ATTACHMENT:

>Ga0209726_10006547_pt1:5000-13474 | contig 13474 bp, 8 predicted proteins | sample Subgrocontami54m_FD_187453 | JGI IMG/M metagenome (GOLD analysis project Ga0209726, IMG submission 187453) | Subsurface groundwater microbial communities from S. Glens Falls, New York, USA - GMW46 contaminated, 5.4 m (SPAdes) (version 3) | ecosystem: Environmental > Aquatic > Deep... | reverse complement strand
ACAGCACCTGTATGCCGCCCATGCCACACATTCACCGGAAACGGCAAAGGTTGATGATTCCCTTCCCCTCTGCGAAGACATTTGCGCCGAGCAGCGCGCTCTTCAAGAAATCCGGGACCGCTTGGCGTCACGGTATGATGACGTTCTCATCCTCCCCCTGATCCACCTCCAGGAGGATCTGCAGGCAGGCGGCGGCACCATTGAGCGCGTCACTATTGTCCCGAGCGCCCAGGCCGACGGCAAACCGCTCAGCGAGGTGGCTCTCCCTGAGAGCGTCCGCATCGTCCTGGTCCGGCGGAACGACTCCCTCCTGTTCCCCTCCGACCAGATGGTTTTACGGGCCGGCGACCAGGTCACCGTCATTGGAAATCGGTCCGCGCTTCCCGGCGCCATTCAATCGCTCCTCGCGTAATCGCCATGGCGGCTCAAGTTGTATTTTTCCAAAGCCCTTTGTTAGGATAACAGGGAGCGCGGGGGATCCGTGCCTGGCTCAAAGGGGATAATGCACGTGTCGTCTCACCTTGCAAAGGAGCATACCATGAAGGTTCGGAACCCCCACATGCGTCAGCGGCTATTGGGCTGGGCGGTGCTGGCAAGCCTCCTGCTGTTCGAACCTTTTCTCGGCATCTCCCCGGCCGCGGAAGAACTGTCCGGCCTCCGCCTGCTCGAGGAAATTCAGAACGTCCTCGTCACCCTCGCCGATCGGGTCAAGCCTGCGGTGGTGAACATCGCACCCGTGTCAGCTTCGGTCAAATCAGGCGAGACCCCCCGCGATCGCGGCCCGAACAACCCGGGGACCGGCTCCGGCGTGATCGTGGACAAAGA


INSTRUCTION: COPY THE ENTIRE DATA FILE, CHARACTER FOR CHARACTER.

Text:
>Ga0209726_10006547_pt1:5000-13474 | contig 13474 bp, 8 predicted proteins | sample Subgrocontami54m_FD_187453 | JGI IMG/M metagenome (GOLD analysis project Ga0209726, IMG submission 187453) | Subsurface groundwater microbial communities from S. Glens Falls, New York, USA - GMW46 contaminated, 5.4 m (SPAdes) (version 3) | ecosystem: Environmental > Aquatic > Deep... | reverse complement strand
ACAGCACCTGTATGCCGCCCATGCCACACATTCACCGGAAACGGCAAAGGTTGATGATTCCCTTCCCCTCTGCGAAGACATTTGCGCCGAGCAGCGCGCTCTTCAAGAAATCCGGGACCGCTTGGCGTCACGGTATGATGACGTTCTCATCCTCCCCCTGATCCACCTCCAGGAGGATCTGCAGGCAGGCGGCGGCACCATTGAGCGCGTCACTATTGTCCCGAGCGCCCAGGCCGACGGCAAACCGCTCAGCGAGGTGGCTCTCCCTGAGAGCGTCCGCATCGTCCTGGTCCGGCGGAACGACTCCCTCCTGTTCCCCTCCGACCAGATGGTTTTACGGGCCGGCGACCAGGTCACCGTCATTGGAAATCGGTCCGCGCTTCCCGGCGCCATTCAATCGCTCCTCGCGTAATCGCCATGGCGGCTCAAGTTGTATTTTTCCAAAGCCCTTTGTTAGGATAACAGGGAGCGCGGGGGATCCGTGCCTGGCTCAAAGGGGATAATGCACGTGTCGTCTCACCTTGCAAAGGAGCATACCATGAAGGTTCGGAACCCCCACATGCGTCAGCGGCTATTGGGCTGGGCGGTGCTGGCAAGCCTCCTGCTGTTCGAACCTTTTCTCGGCATCTCCCCGGCCGCGGAAGAACTGTCCGGCCTCCGCCTGCTCGAGGAAATTCAGAACGTCCTCGTCACCCTCGCCGATCGGGTCAAGCCTGCGGTGGTGAACATCGCACCCGTGTCAGCTTCGGTCAAATCAGGCGAGACCCCCCGCGATCGCGGCCCGAACAACCCGGGGACCGGCTCCGGCGTGATCGTGGACAAAGA